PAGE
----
2. If Target has Armour, reduce damage by 1 or 2 (potentially nullifying dumb brute force, though you can still bypass armour with clever tactics, positioning, etc.)
3. If Damage is enough to bring you to 0 Hits, you're dead. Otherwise, you're probably wounded since you don't get these many Hits, it's all dependent on the situation and weapon used.

(House Rule)
4. Being brought to exactly 0 Hits makes you dying instead of dead, whereas getting into the negative makes you dead-dead, to allow for the occasional "should we grab our buddy and get out" dilemma without making it a safe, near-automatic buffer.

Now we're getting into crazy lethal territory right? Not only is damage the direct result of attack (no to-hit) but it's a set number that is dangerously close to PCs Hits. A sword is 2 Hits, a gun is 3 Hits, a rifle is 3 Hits and a PC has 4 Hits. A meat-grinder! Yet it's not.

In fact I've been running a few games using these combat mechanics with players of various experience and skill-levels and nobody has died yet using these rules. Things have been tense, and kinetic, and cinematic and exciting but no sudden death. That's because fixed damage increases the transparency even moreso than ItO did. When you run OD&D it's easy to disconnect the mechanics and fiction because of the many potentially samey outcomes I described above. It's still fun and exciting mind you cause you might die and all, but strategy and tactics aren't an absolute requirement for survival, so some players might miss out on that aspect and just brute-force their way through combat.

APIE though, because I'm telling you straight up "If you stand there you'll get shot for 2 Hits, you've got 3 Hits left, that ok with you?" and you have to tell me what your actual plan to survive and win the fight is on a moment to moment basis, is even more transparent. Sometimes you'll trade harm "you take pot shots at each others behind various cover, broken glass and scared birds fill the room and soon all you see is smoke", sometimes you'll use clever tactics and hurt them without getting hurt, or end the fight entirely. Sometimes you'll make gambits that are ballsy but might just work and it's going to be either or both of the latter two options most of the time because trading harm is not viable, long-term. This means death will not just rarely come without warning - it will never come without warning, and that is a built-in feature of the game. That's internalized player agency.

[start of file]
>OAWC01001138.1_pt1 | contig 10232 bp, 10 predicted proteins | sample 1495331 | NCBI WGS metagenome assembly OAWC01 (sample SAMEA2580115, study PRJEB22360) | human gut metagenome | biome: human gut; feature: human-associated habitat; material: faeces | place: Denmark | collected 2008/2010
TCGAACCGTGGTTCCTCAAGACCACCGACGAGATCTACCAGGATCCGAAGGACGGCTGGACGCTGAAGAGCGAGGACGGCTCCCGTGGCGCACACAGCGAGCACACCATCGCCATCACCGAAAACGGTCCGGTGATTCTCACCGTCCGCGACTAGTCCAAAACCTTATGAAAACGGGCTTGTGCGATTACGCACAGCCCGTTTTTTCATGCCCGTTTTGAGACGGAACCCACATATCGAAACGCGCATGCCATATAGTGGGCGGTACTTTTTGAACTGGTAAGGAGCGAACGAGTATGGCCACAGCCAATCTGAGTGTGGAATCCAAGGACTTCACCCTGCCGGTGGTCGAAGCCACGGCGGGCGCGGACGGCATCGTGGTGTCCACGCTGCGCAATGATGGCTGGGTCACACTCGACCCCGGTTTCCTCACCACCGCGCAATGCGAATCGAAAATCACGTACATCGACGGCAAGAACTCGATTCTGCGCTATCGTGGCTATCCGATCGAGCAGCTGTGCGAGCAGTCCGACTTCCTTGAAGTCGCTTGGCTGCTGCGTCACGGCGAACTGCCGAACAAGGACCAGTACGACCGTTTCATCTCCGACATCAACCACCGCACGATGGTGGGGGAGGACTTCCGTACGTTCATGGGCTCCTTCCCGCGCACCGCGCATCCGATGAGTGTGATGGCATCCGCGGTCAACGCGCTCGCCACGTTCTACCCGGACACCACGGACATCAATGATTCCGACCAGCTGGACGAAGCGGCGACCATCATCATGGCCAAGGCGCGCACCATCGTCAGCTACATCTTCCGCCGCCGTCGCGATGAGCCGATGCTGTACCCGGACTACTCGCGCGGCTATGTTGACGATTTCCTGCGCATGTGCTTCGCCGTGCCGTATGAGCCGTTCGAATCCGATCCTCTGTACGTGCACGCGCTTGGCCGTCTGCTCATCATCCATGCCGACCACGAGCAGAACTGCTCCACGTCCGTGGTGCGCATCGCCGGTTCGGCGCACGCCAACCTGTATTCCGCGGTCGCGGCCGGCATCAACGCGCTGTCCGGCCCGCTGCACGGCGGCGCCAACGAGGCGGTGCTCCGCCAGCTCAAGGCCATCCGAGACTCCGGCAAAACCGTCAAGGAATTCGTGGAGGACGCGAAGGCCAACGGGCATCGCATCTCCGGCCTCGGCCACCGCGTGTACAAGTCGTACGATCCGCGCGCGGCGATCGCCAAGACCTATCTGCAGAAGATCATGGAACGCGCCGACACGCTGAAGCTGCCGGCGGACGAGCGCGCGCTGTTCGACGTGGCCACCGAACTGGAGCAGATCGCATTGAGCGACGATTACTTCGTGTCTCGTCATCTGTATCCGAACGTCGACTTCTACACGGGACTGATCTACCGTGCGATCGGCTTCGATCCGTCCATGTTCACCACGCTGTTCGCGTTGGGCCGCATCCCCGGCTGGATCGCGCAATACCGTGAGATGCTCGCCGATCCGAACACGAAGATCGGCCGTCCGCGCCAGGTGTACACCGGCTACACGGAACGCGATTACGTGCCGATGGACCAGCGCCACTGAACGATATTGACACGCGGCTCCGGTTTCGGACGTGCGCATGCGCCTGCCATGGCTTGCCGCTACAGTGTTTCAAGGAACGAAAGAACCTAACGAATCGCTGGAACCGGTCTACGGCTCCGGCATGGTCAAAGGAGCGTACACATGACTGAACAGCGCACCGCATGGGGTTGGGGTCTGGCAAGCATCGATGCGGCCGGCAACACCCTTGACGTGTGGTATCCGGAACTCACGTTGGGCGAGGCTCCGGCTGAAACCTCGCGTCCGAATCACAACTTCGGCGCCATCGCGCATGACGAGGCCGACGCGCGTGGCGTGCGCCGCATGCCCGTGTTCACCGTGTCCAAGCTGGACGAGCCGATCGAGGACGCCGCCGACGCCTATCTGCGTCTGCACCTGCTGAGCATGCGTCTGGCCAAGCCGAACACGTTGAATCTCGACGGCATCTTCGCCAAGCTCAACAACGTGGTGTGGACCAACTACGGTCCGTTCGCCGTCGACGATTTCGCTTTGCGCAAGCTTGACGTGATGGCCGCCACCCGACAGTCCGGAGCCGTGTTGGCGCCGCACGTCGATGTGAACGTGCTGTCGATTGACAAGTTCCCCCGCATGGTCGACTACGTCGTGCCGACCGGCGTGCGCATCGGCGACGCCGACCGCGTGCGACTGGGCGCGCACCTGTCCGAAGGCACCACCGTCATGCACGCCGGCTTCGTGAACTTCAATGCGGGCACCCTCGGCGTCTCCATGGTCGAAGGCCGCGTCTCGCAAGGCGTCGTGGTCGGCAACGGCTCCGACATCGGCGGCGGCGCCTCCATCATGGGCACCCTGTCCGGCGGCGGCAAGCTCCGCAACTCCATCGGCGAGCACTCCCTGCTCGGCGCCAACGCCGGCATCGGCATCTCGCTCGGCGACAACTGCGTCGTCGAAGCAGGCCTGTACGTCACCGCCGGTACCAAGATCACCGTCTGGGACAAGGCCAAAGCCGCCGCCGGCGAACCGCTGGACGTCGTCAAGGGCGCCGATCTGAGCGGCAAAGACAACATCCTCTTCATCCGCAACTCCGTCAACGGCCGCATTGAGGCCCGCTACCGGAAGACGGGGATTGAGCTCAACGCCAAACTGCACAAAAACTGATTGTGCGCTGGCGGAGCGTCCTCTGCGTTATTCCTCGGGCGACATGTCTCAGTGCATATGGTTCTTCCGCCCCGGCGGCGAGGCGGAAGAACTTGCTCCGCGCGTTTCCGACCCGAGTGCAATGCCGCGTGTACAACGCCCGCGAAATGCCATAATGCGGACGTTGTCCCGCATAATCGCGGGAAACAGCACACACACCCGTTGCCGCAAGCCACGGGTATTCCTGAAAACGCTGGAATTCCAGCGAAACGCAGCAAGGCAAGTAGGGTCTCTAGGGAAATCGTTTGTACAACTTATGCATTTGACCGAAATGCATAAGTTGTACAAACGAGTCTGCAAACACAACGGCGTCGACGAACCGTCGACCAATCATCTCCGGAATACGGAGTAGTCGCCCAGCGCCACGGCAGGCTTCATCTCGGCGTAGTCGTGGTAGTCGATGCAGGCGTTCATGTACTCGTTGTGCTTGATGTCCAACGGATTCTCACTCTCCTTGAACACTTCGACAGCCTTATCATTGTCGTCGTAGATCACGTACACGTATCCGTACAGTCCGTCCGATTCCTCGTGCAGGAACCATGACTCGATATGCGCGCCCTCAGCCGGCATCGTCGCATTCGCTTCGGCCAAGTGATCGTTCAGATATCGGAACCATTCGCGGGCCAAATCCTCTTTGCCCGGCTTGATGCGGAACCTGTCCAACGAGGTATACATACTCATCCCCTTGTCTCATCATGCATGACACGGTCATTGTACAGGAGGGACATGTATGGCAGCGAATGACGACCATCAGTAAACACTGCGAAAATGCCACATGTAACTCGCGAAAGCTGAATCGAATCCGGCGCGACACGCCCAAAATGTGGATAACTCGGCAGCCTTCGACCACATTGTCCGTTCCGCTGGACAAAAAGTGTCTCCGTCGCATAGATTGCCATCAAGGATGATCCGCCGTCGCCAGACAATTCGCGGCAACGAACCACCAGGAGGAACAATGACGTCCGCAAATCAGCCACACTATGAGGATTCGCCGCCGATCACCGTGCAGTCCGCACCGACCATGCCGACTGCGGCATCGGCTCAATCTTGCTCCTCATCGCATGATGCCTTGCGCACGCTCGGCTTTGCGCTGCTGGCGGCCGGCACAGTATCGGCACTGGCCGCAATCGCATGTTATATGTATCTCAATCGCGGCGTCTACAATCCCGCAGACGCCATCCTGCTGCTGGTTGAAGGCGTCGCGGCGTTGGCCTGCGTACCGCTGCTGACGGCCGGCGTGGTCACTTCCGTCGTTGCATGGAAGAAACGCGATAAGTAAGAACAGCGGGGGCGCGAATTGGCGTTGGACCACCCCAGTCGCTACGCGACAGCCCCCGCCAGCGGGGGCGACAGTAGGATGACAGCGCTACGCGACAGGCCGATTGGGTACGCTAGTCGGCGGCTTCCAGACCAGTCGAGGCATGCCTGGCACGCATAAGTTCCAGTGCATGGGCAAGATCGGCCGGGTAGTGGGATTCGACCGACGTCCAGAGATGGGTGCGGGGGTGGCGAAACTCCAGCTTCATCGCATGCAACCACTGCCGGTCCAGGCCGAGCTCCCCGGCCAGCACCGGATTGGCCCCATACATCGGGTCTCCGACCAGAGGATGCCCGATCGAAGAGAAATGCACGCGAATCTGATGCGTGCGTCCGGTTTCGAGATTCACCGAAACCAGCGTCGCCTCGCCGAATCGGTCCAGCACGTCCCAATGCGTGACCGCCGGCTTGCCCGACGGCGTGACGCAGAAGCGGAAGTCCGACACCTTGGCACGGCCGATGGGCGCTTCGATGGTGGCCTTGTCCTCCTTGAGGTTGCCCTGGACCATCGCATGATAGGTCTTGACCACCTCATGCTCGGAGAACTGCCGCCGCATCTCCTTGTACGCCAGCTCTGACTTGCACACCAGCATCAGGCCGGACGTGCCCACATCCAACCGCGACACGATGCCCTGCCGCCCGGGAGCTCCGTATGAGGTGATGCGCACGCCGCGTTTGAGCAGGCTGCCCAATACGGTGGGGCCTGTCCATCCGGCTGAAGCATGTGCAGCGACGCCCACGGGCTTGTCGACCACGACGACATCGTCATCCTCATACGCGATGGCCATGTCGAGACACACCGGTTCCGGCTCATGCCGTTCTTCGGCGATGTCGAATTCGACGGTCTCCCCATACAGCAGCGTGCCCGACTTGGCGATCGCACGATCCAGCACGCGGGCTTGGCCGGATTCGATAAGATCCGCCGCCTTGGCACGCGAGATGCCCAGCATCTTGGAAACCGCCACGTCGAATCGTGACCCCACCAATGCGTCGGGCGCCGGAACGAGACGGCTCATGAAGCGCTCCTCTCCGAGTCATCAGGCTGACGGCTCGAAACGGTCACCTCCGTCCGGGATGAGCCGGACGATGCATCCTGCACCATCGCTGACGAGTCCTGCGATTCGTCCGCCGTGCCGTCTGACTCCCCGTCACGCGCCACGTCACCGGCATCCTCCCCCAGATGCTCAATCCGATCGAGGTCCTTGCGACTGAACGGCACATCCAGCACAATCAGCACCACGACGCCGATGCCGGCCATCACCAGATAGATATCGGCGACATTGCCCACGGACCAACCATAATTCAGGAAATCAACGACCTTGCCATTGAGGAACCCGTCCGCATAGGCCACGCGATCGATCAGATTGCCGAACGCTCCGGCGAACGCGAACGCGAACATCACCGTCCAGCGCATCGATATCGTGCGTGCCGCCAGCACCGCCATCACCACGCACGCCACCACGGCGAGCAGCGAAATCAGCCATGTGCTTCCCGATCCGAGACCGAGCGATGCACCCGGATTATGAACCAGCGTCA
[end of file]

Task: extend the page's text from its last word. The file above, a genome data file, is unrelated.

Making such a system less gritty is simply a matter of increasing Hits for PCs (my current approach, 6 Hits for PCs in Sword & Sorcery games, 8 Hits for a theoretical Myth-level game), and/or adjusting the Hits inflicted by different weapons, perhaps even ditching variable Hits per weapon for settings and tones where weapon differentiation is purely aesthetical (ie: you could have all attacks deal 1 Hit by default).

• Traditional to-hit + damage roll tends to create dissonance between dice rolling and fictional outcome.
• Direct damage intuitively looks more lethal, but is actually less punitive and more transparent than traditional to-hit + damage roll.
• Increased transparency leads to better player agency, which leads to more exciting play.


  1. Non-intuitive truths are often the most impactful.

  2. Are you familiar with Flesh and Grit? It's something found on Last Gasp Grimorie and in Wolfpacks and Winter Snow. It's almost a direct bridge between D&D hp and Into the Odd hp

    1. Hi tipsta! Long time no see.
      I am familiar with it though, and have tried it sometime in the past when I ran LotFP. It is a bit fiddly for my tastes but a very fun way to do traditional D&D combat with a more gritty feel.